This Week’s Column: Farmer & Food Public Relations

Food is food. The statement may seem obvious enough, but there exists in our society today a very real tug of war for the hearts and minds of consumers over what exactly constitutes that which seems so obvious. Use of terms like “all-natural,” and niche markets like “organic,” or “hormone-free” have given farmers and food marketers many opportunities… and a few headaches. The biggest challenge facing food marketers today is to avoiding poisoning the minds of consumers while attempting to claim a competitive advantage.



All of us in business want a competitive advantage. If a product has a feature missing from their competitors’ product, they will use that differentiation to sell more product, or sell product at a premium price point. This was traditionally very difficult in the farm & food market as most food products would typically be classified as a commodity, in other words something where the market-based price is more or less forced upon the producer, with little room for premium to be earned.



Think about buying meat ten years ago: your choices were basically beef, pork, or chicken. Once you’d settled on which you wanted, your choice was pretty straightforward: ribeye or t-bone, pork chop or tenderloin? Today, however, the choices in the meat case alone are voluminous. Differentiations in quality grade, production practices, and perceived value of branded products make the selection process much more in-depth, and in theory, enjoyable. By speaking to various customers with different tastes and preferences, farmers and food marketers have given themselves the opportunity to differentiate their product and in theory earn a premium.



Here’s where we run into trouble. Some food marketers, you see, find that the easiest way to differentiate their product is by hurling invective at their competition. Take for example the case of organic milk. For years, organic activists (note I’m not categorizing all organic farmers as activists here) have attempted to persuade consumers that non-organic milk was somehow less healthful, nutritious, or wholesome that regular, commoditized, Vitamin D milk at the grocery store. In so doing, they enticed a segment of the populace to purchase the organic product at a significant price premium.



This pricing point, however, encouraged additional production of organic milk; so much so, in fact, that a surplus of organic milk exists in the market today. That, in turn, has led to those organic activists like the Cornucopia Institute, to single out the largest organic farms to allege that they are somehow bending or violating the national organic standards set by USDA. The point that these activists are missing, however, is that consumers aren’t buying enough of what they’re selling.



The organic market has collapsed, thanks in no small part to the economy. Organic foods, and any “luxury” food items, fall by the wayside when consumers have fewer dollars to spend. In our parents’ time, this meant more ground meat purchases and fewer whole muscle cuts. In today’s food marketplace, that means more traditional products, and fewer purchases of niche products like organic milk.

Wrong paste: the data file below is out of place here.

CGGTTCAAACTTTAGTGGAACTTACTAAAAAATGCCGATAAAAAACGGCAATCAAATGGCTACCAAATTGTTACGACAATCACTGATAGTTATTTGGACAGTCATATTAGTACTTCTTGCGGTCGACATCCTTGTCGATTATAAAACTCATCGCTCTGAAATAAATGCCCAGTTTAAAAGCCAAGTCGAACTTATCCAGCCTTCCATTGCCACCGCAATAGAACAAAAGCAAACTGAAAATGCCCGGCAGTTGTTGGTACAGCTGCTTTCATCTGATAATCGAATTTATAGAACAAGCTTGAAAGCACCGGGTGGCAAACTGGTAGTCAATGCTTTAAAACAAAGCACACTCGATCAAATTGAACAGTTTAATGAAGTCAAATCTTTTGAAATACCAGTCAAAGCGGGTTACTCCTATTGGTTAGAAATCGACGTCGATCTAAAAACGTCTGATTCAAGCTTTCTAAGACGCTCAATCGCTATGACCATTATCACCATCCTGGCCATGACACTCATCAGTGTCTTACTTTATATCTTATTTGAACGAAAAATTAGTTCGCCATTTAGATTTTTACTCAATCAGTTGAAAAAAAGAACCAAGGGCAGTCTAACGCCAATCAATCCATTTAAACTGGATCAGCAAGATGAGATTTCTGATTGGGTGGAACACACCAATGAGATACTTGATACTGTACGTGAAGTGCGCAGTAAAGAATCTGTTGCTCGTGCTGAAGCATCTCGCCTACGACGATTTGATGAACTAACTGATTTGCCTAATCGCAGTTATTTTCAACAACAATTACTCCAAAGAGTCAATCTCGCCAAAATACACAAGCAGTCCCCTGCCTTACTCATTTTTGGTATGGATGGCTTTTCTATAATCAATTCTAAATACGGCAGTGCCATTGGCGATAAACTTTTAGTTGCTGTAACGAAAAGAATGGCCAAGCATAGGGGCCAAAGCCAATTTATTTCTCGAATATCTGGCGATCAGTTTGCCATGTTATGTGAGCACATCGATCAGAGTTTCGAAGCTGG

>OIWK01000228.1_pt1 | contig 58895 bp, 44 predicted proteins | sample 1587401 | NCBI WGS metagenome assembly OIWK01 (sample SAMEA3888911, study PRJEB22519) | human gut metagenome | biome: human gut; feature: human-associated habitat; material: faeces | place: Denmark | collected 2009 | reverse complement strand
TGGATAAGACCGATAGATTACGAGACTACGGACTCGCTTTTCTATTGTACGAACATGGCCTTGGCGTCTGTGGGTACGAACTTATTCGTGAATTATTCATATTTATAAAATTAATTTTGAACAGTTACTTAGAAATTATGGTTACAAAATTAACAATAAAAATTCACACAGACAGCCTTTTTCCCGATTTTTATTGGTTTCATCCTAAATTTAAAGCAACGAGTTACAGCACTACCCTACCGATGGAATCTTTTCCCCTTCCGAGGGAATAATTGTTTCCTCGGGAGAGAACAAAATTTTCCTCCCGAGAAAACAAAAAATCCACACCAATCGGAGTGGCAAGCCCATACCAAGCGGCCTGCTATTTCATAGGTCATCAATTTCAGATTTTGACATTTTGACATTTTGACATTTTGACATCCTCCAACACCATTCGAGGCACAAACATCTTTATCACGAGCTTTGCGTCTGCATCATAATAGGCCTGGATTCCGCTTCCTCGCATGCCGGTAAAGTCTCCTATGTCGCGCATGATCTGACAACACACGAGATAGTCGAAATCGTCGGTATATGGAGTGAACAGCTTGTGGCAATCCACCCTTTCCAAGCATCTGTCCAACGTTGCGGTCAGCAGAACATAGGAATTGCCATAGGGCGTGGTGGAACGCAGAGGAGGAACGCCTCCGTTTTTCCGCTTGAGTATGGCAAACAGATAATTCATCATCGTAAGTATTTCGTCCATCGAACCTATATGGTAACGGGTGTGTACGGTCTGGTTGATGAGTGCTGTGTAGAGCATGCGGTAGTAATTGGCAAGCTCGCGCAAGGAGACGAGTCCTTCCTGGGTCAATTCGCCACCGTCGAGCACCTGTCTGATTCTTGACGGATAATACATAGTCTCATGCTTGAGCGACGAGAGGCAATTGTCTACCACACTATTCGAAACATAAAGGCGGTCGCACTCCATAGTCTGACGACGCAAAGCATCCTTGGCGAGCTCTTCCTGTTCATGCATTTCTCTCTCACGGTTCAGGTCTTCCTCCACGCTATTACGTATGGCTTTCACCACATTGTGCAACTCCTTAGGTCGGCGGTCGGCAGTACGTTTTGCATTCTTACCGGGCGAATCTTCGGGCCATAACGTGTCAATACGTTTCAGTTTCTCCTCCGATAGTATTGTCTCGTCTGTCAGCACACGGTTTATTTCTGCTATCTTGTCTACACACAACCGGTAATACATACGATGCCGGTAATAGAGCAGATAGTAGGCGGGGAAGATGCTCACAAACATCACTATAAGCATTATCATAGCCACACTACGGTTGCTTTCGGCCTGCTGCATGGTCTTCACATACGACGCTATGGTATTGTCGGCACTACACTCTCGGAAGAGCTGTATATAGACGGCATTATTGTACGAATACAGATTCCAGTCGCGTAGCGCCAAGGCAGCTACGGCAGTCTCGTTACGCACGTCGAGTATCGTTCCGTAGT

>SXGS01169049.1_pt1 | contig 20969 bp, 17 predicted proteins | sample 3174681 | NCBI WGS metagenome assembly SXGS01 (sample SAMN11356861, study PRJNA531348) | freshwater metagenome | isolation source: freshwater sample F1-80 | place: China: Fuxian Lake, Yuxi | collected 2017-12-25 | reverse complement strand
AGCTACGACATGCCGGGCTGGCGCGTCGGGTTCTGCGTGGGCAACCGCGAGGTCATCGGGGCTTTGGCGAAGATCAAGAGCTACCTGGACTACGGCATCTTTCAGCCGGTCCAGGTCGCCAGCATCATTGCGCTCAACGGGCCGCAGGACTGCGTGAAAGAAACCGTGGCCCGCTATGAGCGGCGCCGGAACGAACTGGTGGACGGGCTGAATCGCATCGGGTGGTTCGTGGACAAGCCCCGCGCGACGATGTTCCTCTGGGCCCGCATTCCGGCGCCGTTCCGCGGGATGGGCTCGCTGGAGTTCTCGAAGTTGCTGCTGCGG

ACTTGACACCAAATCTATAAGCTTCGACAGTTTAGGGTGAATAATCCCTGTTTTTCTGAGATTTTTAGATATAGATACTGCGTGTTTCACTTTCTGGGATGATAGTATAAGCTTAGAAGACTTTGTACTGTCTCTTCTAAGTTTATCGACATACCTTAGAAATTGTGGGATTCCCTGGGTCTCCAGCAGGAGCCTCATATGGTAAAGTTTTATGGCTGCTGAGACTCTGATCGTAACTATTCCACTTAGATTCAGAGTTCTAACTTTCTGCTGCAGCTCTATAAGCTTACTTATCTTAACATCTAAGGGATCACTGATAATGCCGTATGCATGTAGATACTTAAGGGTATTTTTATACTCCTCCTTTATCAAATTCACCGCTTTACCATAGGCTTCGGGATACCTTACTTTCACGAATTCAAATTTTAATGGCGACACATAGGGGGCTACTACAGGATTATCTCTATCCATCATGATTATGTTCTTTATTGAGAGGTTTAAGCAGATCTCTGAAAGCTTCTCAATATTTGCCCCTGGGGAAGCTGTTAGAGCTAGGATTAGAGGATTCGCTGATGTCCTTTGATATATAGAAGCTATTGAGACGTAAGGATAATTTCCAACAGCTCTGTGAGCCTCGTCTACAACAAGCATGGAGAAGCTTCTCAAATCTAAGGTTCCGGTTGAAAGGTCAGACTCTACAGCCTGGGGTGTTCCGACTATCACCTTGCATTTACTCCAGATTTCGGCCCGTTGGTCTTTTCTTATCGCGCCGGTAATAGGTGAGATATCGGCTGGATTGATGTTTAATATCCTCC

The problem with radicals like Cornucopia attempting to smear larger organic farmers is the presumptive and dismissive nature some industry activists take toward “outsiders” attempting to get into a particular niche or specialty area of production. If Dean foods wants to market organic milk, and American consumers want to buy that product, that’s the function of the market, isn’t it?



Beyond my concerns about organic activists are the larger groups of food marketers attempting to denigrate food producers they deem somehow “less worthy” of the consumer dollar. Take the well-publicized case of Chipotle. Formerly one of my favorite stores (I haven’t purchased one of their burritos in over two years), this restaurant chain long ago adopted the “holier than thou” tactic of advertising. Suggesting that meat served in their restaurants is superior because it comes from animals completely pasture-raised, untreated with antibiotics, without the use of growth-promoting supplements. To make those purchasing decisions, of course, is perfectly fine, and is no concern of mine. To lie to the American public by claiming that meat raised otherwise is less wholesome, nutritious, or tasteful, however, is scandalous.



Claiming that food produced in mainstream production facilities tastes better is not only a matter of opinion, it is weak marketing in and of itself. A segment of consumers will prefer to buy meat from untreated animals for the same reasons some parents refuse to allow their children life-saving vaccinations. Personal and cultural practices are just that: personal decisions. To suggest to the masses, however, that your average hog farmer produces a meat product that is less healthful, nutritious, or flavorful is an untruth unverifiable by science to this point. The relevant body of work suggests that food is food, plain and simple.



Production practices and processing methods are matters of choice for each producer and processor to use to their best advantage in producing a safe, wholesome, and profitable product. Food choice is a wonderful thing for consumers, as it gives us a much wider array of opportunities to enjoy the bountiful harvest of the American farmer. I am wary of food marketers who attempt to sell their own premium product by slandering the commodity product of a competitor. If my product isn’t strong enough to sell without tearing yours down, I’m not much of a businessman in the first place.



Food is food. If you enjoyed some today, thank a farmer. All farmers.